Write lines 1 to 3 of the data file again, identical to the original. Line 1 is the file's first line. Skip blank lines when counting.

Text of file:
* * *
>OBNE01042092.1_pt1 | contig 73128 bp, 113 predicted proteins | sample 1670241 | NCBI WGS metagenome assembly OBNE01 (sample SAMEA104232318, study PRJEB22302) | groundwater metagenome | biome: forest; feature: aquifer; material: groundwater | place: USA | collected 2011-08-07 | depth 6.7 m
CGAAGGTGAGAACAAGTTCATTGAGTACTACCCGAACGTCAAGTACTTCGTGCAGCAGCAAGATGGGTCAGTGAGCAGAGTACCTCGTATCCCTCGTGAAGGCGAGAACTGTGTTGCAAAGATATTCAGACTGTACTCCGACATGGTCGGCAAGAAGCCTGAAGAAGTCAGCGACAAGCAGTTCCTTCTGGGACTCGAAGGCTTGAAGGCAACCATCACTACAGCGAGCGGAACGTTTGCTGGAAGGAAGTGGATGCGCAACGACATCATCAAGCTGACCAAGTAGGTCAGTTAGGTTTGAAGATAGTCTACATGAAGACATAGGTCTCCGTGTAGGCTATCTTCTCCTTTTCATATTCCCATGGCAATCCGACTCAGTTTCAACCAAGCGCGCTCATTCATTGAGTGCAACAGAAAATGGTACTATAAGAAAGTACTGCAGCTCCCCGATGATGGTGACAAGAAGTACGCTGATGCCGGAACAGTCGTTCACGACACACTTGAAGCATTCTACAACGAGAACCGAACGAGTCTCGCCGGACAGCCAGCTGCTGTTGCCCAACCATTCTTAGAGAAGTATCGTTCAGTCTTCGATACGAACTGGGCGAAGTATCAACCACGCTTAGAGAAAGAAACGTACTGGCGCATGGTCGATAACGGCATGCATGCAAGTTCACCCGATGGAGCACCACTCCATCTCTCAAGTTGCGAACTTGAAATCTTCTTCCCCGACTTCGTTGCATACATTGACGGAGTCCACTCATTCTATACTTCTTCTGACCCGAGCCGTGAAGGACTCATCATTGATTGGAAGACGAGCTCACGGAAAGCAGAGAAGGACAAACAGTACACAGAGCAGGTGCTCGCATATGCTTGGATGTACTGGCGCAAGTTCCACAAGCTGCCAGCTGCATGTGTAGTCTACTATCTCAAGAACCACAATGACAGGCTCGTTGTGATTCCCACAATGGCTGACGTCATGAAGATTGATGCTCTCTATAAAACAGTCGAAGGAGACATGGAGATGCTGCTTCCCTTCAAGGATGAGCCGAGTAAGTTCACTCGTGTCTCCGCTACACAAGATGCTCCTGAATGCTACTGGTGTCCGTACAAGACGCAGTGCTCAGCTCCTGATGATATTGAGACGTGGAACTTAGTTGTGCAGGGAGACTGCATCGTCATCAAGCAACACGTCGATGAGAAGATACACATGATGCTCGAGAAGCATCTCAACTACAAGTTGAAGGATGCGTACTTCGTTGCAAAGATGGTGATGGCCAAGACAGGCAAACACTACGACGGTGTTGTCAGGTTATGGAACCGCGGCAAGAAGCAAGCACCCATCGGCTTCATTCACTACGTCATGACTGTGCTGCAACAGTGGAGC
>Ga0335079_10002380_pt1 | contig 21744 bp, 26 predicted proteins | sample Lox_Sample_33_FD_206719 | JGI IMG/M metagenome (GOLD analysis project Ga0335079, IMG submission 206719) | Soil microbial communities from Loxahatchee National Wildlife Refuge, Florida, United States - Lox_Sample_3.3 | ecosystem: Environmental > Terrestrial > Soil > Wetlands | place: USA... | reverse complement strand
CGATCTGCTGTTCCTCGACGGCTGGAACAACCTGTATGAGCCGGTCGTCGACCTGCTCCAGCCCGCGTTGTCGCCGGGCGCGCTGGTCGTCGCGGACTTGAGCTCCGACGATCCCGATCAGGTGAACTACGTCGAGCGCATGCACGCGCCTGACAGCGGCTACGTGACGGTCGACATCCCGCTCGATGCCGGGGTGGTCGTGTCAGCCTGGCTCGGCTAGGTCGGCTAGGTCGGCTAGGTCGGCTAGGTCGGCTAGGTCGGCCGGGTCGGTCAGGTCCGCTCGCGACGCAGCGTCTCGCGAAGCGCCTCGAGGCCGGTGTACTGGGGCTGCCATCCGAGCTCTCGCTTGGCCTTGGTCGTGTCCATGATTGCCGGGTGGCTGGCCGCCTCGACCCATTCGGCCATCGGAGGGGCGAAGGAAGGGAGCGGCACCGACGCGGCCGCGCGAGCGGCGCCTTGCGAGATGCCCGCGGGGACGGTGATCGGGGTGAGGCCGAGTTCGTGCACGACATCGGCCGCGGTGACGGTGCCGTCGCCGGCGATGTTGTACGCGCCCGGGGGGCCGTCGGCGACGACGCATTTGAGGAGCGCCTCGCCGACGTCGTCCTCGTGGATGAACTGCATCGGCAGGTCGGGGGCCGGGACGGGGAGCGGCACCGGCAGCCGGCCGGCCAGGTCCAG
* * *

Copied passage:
>OBNE01042092.1_pt1 | contig 73128 bp, 113 predicted proteins | sample 1670241 | NCBI WGS metagenome assembly OBNE01 (sample SAMEA104232318, study PRJEB22302) | groundwater metagenome | biome: forest; feature: aquifer; material: groundwater | place: USA | collected 2011-08-07 | depth 6.7 m
CGAAGGTGAGAACAAGTTCATTGAGTACTACCCGAACGTCAAGTACTTCGTGCAGCAGCAAGATGGGTCAGTGAGCAGAGTACCTCGTATCCCTCGTGAAGGCGAGAACTGTGTTGCAAAGATATTCAGACTGTACTCCGACATGGTCGGCAAGAAGCCTGAAGAAGTCAGCGACAAGCAGTTCCTTCTGGGACTCGAAGGCTTGAAGGCAACCATCACTACAGCGAGCGGAACGTTTGCTGGAAGGAAGTGGATGCGCAACGACATCATCAAGCTGACCAAGTAGGTCAGTTAGGTTTGAAGATAGTCTACATGAAGACATAGGTCTCCGTGTAGGCTATCTTCTCCTTTTCATATTCCCATGGCAATCCGACTCAGTTTCAACCAAGCGCGCTCATTCATTGAGTGCAACAGAAAATGGTACTATAAGAAAGTACTGCAGCTCCCCGATGATGGTGACAAGAAGTACGCTGATGCCGGAACAGTCGTTCACGACACACTTGAAGCATTCTACAACGAGAACCGAACGAGTCTCGCCGGACAGCCAGCTGCTGTTGCCCAACCATTCTTAGAGAAGTATCGTTCAGTCTTCGATACGAACTGGGCGAAGTATCAACCACGCTTAGAGAAAGAAACGTACTGGCGCATGGTCGATAACGGCATGCATGCAAGTTCACCCGATGGAGCACCACTCCATCTCTCAAGTTGCGAACTTGAAATCTTCTTCCCCGACTTCGTTGCATACATTGACGGAGTCCACTCATTCTATACTTCTTCTGACCCGAGCCGTGAAGGACTCATCATTGATTGGAAGACGAGCTCACGGAAAGCAGAGAAGGACAAACAGTACACAGAGCAGGTGCTCGCATATGCTTGGATGTACTGGCGCAAGTTCCACAAGCTGCCAGCTGCATGTGTAGTCTACTATCTCAAGAACCACAATGACAGGCTCGTTGTGATTCCCACAATGGCTGACGTCATGAAGATTGATGCTCTCTATAAAACAGTCGAAGGAGACATGGAGATGCTGCTTCCCTTCAAGGATGAGCCGAGTAAGTTCACTCGTGTCTCCGCTACACAAGATGCTCCTGAATGCTACTGGTGTCCGTACAAGACGCAGTGCTCAGCTCCTGATGATATTGAGACGTGGAACTTAGTTGTGCAGGGAGACTGCATCGTCATCAAGCAACACGTCGATGAGAAGATACACATGATGCTCGAGAAGCATCTCAACTACAAGTTGAAGGATGCGTACTTCGTTGCAAAGATGGTGATGGCCAAGACAGGCAAACACTACGACGGTGTTGTCAGGTTATGGAACCGCGGCAAGAAGCAAGCACCCATCGGCTTCATTCACTACGTCATGACTGTGCTGCAACAGTGGAGC
>Ga0335079_10002380_pt1 | contig 21744 bp, 26 predicted proteins | sample Lox_Sample_33_FD_206719 | JGI IMG/M metagenome (GOLD analysis project Ga0335079, IMG submission 206719) | Soil microbial communities from Loxahatchee National Wildlife Refuge, Florida, United States - Lox_Sample_3.3 | ecosystem: Environmental > Terrestrial > Soil > Wetlands | place: USA... | reverse complement strand